A few months later, by coincidence, my parents began planning a family vacation to Barcelona. It was my mother who put the idea in my head that maybe I could see our past. I started, of course, with Google. First I searched for “David Dombrov,” as I thought his name was spelled, and found a Wikipedia page with an ancient photo of a rabbi who looked kind of like me. A couple variations of the spelling—Dumbrov, Dombrof, Dombroff—brought me to a list of Jews who served in the Spanish Civil War’s International Brigades. And there was David Dombroff, 68 Bay 32nd St., Brooklyn, N.Y.
He was one of about 1,200 Jewish people on the list. The author, an archivist for the Jewish Military Museum, argued on the web page that it was Jewish ideals about equality and duty that drove a lot of these guys to Spain. This was an appealing thought. My mother’s not Jewish, and I wasn’t raised with any religion, but I’ve always imagined, or maybe yearned, for some connection to Jewish culture.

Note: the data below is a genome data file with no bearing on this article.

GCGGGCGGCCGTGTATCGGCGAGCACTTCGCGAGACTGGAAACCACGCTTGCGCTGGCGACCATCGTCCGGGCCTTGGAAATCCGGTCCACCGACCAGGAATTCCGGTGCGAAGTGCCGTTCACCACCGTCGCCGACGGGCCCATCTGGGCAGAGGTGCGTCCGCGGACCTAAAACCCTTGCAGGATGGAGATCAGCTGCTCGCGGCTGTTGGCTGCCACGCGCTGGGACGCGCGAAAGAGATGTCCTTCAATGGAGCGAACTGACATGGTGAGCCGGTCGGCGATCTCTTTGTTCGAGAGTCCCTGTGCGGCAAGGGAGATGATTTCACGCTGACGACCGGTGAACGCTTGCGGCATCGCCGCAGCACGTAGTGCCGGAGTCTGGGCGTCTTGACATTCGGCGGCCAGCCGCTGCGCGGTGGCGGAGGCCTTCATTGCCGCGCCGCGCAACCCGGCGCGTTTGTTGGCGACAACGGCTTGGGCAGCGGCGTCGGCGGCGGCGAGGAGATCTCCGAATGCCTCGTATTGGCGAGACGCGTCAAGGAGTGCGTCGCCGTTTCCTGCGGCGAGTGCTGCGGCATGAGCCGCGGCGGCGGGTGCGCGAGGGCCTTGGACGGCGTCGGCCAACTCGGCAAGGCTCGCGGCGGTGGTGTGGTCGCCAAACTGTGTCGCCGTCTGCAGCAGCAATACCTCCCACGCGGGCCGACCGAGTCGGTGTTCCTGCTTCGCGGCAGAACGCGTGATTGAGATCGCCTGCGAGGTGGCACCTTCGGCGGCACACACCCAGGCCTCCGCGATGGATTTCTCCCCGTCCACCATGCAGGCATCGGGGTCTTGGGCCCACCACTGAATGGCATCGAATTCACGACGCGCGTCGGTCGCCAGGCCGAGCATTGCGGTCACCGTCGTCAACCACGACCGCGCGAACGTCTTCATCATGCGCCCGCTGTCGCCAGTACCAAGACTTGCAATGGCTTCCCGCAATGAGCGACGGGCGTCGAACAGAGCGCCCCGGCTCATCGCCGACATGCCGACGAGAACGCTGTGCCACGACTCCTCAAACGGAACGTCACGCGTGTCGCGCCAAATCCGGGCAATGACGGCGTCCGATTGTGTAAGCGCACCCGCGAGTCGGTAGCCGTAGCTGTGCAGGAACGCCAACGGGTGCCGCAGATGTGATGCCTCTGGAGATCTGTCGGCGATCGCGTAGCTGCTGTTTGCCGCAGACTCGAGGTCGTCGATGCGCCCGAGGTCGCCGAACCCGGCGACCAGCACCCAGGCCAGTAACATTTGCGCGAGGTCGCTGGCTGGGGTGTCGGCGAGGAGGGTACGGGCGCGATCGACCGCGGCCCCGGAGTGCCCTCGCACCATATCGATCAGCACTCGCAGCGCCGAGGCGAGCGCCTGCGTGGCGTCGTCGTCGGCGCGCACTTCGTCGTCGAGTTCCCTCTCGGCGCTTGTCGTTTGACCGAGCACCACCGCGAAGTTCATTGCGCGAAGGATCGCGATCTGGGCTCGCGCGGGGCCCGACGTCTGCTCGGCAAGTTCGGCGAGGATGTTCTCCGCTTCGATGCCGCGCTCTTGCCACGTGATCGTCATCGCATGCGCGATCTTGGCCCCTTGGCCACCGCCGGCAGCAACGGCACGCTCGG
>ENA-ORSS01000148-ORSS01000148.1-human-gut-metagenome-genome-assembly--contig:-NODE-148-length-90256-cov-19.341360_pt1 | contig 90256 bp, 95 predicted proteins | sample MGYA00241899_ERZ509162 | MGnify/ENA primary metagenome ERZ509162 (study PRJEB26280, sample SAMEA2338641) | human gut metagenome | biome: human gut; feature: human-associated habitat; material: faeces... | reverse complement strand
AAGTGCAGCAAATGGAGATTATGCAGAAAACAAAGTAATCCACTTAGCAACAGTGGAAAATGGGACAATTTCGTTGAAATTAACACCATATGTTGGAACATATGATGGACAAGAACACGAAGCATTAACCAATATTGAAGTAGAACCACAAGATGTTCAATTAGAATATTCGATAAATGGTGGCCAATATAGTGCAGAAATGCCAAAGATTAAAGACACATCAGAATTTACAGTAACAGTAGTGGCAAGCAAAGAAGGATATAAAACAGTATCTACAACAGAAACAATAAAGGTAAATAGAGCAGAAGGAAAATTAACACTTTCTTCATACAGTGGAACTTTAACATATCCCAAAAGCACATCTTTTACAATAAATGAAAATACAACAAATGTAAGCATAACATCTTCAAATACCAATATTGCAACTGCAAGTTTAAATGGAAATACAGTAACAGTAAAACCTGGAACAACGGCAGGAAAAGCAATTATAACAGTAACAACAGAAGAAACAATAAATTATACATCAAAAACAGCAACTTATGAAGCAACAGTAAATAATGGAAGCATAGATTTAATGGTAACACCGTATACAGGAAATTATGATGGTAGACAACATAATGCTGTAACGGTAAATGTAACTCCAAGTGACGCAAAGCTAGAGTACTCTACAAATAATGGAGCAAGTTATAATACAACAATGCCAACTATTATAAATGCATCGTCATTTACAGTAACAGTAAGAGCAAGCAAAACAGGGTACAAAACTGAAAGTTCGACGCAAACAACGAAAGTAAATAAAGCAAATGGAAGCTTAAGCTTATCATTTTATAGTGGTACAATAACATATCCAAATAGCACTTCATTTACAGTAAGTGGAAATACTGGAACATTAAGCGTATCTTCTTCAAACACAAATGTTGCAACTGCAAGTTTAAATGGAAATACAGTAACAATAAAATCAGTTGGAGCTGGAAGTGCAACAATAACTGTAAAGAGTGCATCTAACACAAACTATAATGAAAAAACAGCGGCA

Eventually, I reached the email list of the Abraham Lincoln Brigade Archives. I sent David’s passport number and his name and begged for help. A few days later, a man with the email moniker “captainlaser” wrote me back: He had found David Dombroff on the passenger manifest for the Lincolns’ first boat to Spain.
With a few more emails, I had contacts in Spain—and I decided that after our family vacation, I would take the bullet train from Barcelona to Madrid to see these people and places. I felt like I was undeleting family memories.